Volunteer sign up form

To sign up as a volunteer/interpreter, please fill out the form below. Your language skill and availability details will be saved in the Language Access Program database and you will be contacted via email by a clinic if your settings match a clinic need for an interpreter. Remember that you can change that information at any time by logging in and updating your account settings. Thank you for your time!

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Which clinic(s) do you want to volunteer with? Choose at least one.


Please indicate your general times of availability in the table below. You may leave the table blank if your schedule is not fully determined (and flexible enough). You can update this at any time.

Monday Tuesday Wednesday Thursday Friday Saturday Sunday
8-9 AM
9-10 AM
10-11 AM
11-12 PM
12-1 PM
1-2 PM
2-3 PM
3-4 PM
4-5 PM
5-6 PM
6-7 PM
7-8 PM

Please review carefully this policy and print a copy for your records.

Harvard Law School

Clinical confidentiality policy

Purpose

This policy defines the confidentiality and disclosure practices at HLS clinics to ensure effective representation of clients and compliance with legal ethics guidelines. Given the frequent turnover of students, transfer of cases between students and supervisors, extensive communication among students, clients and supervisors, and the challenge of limited physical space, clinics must have put in place systems to ensure compliance with legal ethics guidelines. This policy is specifically intended to address the scenarios involving students and supervisors that pose the most common threats to the confidentiality of cases and clients in clinical representation at Harvard Law School.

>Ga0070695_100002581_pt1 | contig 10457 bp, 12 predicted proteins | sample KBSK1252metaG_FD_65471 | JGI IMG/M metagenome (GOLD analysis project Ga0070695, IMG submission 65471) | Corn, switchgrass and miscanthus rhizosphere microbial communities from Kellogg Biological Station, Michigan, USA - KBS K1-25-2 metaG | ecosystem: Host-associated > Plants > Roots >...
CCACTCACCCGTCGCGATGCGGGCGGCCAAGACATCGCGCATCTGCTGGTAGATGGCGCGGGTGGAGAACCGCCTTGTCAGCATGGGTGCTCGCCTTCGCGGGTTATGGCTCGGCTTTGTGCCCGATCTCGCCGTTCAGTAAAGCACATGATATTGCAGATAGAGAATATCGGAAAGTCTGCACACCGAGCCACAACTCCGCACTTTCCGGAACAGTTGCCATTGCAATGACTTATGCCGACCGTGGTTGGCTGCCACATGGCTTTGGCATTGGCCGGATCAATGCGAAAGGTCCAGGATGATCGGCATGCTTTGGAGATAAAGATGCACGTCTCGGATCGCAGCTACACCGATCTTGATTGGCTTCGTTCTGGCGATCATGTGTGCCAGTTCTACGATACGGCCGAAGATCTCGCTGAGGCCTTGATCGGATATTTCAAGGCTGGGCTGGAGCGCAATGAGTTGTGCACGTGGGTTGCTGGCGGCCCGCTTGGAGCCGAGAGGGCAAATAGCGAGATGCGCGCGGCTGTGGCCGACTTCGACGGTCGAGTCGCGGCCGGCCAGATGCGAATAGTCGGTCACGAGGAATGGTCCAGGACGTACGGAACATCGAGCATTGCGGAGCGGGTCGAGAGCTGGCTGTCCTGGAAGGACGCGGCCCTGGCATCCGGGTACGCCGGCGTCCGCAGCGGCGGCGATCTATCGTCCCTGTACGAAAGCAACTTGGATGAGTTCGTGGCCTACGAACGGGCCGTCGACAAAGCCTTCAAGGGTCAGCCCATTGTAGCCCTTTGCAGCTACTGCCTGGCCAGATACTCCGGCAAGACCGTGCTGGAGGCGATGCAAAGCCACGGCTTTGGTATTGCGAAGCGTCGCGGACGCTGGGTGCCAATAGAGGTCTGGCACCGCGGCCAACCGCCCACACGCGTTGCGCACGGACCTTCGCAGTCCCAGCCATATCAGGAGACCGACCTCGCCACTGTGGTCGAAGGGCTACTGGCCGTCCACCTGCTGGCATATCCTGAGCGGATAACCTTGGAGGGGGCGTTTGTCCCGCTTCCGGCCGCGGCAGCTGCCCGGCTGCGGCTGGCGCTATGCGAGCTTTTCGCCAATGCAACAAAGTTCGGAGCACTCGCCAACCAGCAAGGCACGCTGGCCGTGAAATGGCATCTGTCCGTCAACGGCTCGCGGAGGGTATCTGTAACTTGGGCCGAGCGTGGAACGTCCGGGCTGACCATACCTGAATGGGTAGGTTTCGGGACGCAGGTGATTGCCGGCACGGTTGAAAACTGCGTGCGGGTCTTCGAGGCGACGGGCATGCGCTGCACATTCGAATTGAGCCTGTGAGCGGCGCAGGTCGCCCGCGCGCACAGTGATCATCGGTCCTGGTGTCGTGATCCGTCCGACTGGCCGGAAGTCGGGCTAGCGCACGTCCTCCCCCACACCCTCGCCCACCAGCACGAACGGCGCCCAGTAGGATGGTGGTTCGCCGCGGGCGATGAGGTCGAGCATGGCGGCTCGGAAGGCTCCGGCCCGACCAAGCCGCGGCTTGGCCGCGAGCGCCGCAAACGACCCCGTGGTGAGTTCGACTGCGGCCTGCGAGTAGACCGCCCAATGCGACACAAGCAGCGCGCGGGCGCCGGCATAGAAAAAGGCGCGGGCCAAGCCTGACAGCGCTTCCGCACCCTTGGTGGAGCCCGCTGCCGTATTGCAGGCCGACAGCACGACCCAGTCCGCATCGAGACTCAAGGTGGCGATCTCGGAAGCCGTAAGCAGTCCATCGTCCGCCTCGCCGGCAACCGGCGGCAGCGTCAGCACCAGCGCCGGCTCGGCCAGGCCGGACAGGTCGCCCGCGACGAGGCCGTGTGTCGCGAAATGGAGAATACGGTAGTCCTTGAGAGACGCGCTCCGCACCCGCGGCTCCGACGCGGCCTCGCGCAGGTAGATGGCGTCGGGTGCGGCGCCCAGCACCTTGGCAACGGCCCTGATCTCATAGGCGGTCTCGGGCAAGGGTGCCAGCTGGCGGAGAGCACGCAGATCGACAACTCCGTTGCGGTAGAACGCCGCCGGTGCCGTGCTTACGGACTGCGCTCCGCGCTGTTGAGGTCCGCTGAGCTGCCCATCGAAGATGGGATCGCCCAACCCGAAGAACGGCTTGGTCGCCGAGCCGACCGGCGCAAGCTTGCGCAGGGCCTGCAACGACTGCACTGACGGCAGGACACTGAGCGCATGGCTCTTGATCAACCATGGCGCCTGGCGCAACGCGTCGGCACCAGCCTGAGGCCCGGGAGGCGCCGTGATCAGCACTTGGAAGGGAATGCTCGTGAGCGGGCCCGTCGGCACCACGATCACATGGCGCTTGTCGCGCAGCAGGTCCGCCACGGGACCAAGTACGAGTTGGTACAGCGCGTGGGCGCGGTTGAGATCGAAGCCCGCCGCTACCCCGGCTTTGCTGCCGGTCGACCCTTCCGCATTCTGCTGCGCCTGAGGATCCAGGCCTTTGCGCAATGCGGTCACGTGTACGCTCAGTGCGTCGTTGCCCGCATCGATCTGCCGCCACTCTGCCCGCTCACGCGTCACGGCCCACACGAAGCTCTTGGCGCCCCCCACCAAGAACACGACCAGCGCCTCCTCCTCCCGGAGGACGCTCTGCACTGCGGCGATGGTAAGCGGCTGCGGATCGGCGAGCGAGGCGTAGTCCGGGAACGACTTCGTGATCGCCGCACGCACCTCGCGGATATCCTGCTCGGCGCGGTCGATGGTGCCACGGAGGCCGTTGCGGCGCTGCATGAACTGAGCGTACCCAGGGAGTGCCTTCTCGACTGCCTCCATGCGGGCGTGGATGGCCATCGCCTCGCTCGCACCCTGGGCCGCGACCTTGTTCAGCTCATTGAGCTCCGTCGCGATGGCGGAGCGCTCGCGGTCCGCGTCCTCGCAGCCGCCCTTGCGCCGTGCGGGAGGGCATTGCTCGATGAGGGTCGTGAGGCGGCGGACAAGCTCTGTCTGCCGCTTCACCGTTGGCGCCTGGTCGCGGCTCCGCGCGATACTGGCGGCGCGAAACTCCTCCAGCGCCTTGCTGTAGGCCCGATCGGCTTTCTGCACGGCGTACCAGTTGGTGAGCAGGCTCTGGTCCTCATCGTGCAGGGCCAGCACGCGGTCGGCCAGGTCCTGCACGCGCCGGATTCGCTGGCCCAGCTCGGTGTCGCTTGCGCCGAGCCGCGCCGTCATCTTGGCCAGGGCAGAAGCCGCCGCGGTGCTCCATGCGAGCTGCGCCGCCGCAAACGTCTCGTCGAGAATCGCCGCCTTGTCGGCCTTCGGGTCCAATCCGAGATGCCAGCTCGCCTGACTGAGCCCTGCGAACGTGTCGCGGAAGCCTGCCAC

This policy is drafted in the most generic form possible to provide wide application to all programs and instances of clinical practice by students at Harvard Law. Each clinic should adopt these policies, adding specifics that pertain to its individual clinic’s circumstances.

Persons affected

All HLS staff, temporary staff, students, co-counsel, and volunteers who engage in any kind of official or unofficial work within the clinical program.

Policy statement

Confidentiality is the foundation of trust between the lawyer and the client. Students and supervisors shall abide by the ABA Model Rules of Professional Conduct and the rules of any jurisdiction in which the clinic practices.

Definitions

Confidential information may be, depending on the client’s perspective and situation, any information relating to the representation of a client or case. With the exception of information that is already a matter of public record, confidential information could include anything that would make the case or client identifiable to anyone not involved in the client’s representation. Some information is public record, but if obtained in the course of representation must be considered confidential. HLS staff, temporary staff, students and volunteers shall not disclose information (including, but not limited to case strategy, privileged communications, facts of the case, and any agreements) to anyone unless the client gives express permission or the disclosure is appropriate to further the goals of the representation. Clients may consent to disclosure of confidential information either orally or in writing. Confidentiality extends beyond the period of representation in perpetuity.

High Risk Confidential Information (HRCI) includes a person's name in conjunction with the person's Social Security, credit or debit card, individual financial account, driver's license, state ID, or passport number, or a name in conjunction with biometric information about the named individual. High-risk confidential information also includes personally identifiable medical information.